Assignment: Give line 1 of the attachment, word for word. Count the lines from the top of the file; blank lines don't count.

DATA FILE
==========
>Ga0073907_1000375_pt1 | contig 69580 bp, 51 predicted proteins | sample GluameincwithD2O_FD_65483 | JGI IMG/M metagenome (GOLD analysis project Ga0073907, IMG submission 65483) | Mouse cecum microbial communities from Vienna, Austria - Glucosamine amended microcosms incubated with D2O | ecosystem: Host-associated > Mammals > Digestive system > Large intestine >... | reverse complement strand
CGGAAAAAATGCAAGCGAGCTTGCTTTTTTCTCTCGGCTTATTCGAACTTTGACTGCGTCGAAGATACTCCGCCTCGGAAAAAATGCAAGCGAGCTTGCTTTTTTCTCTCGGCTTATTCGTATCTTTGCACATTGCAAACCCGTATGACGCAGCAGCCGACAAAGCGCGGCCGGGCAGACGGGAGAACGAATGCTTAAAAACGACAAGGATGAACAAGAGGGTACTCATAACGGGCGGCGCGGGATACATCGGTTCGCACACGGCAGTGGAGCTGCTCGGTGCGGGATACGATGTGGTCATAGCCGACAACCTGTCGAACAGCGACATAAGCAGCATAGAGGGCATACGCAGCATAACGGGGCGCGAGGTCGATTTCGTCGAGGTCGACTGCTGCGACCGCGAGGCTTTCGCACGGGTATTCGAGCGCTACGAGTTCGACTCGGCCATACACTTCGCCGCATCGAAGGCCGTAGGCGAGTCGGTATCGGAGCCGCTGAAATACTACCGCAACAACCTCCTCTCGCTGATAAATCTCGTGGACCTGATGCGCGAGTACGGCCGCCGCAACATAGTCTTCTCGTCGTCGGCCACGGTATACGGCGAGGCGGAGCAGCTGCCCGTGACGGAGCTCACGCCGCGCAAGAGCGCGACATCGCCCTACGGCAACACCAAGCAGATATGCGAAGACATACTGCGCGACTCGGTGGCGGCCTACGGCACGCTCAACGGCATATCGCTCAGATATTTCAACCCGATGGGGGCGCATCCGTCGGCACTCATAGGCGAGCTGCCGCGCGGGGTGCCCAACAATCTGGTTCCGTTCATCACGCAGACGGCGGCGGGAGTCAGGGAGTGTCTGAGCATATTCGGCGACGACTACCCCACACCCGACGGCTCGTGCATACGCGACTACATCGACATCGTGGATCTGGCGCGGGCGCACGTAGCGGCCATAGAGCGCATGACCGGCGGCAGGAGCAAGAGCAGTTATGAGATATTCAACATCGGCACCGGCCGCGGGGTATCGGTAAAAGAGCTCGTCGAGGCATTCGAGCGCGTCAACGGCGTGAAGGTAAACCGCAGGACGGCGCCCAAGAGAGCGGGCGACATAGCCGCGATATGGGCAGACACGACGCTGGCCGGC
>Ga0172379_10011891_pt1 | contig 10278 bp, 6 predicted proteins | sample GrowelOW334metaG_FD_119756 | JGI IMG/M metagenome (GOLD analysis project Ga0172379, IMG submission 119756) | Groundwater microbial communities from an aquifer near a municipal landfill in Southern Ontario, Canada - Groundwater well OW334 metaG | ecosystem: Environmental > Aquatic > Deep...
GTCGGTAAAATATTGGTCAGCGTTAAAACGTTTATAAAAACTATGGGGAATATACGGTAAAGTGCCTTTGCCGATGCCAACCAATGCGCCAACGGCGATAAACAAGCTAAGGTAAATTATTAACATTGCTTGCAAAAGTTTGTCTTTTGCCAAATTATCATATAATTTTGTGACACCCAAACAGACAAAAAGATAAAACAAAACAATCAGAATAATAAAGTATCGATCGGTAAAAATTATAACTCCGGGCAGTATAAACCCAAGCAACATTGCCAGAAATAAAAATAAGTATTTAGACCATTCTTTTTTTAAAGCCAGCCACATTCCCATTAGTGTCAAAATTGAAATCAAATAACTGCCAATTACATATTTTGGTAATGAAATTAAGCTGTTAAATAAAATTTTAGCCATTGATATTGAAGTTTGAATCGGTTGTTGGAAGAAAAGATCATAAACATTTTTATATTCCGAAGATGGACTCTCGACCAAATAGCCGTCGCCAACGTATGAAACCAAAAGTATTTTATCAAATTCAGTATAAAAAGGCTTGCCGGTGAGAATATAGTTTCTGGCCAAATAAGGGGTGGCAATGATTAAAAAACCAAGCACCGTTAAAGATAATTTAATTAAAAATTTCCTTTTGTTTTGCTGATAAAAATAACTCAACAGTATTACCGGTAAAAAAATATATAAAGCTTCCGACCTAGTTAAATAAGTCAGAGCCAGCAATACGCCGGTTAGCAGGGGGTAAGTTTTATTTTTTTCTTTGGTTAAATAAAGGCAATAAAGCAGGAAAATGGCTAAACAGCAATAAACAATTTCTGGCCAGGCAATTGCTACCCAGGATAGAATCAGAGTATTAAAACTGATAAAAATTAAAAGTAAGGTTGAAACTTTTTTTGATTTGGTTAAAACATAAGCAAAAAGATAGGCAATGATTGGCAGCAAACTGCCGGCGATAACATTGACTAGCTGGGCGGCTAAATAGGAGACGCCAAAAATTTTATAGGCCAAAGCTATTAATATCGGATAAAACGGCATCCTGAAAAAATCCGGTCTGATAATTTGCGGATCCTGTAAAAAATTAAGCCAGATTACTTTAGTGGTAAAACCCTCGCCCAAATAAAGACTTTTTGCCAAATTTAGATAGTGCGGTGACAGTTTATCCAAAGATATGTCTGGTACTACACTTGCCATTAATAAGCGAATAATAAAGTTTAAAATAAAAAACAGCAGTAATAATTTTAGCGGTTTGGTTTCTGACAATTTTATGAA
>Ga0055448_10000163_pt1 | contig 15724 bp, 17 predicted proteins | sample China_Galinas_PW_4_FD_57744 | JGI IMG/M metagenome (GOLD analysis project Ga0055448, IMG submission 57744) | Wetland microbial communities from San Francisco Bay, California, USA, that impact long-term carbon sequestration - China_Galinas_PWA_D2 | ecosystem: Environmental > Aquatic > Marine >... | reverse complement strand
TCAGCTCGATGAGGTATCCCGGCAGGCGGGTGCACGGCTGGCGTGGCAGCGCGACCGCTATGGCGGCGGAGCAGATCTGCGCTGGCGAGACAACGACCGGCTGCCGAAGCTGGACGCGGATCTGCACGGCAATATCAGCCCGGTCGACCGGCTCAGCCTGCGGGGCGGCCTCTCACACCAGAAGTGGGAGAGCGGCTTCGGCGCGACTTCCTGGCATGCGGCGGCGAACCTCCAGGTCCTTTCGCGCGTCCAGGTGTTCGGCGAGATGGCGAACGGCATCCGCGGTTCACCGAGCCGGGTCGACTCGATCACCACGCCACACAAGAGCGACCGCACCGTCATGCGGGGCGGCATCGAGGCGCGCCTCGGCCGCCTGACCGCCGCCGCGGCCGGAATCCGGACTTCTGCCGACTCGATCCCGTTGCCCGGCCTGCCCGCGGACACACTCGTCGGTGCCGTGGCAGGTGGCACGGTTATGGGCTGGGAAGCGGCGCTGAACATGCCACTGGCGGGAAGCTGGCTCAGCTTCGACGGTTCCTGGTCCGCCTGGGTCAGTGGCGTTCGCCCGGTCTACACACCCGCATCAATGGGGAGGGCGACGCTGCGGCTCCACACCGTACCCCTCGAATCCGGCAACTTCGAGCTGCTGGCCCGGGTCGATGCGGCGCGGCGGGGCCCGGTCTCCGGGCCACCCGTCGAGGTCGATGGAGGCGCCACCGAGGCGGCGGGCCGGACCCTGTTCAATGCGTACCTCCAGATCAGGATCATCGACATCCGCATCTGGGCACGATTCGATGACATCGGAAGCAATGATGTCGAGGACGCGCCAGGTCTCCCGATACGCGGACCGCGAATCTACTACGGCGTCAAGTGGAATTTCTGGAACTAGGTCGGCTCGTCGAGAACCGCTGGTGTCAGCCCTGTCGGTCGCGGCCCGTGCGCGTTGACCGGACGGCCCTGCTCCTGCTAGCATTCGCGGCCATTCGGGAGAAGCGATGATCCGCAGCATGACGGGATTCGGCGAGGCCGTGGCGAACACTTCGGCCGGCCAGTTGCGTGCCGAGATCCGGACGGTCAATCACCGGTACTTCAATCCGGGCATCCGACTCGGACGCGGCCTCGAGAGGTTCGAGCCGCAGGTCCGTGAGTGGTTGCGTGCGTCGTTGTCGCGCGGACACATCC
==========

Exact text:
>Ga0073907_1000375_pt1 | contig 69580 bp, 51 predicted proteins | sample GluameincwithD2O_FD_65483 | JGI IMG/M metagenome (GOLD analysis project Ga0073907, IMG submission 65483) | Mouse cecum microbial communities from Vienna, Austria - Glucosamine amended microcosms incubated with D2O | ecosystem: Host-associated > Mammals > Digestive system > Large intestine >... | reverse complement strand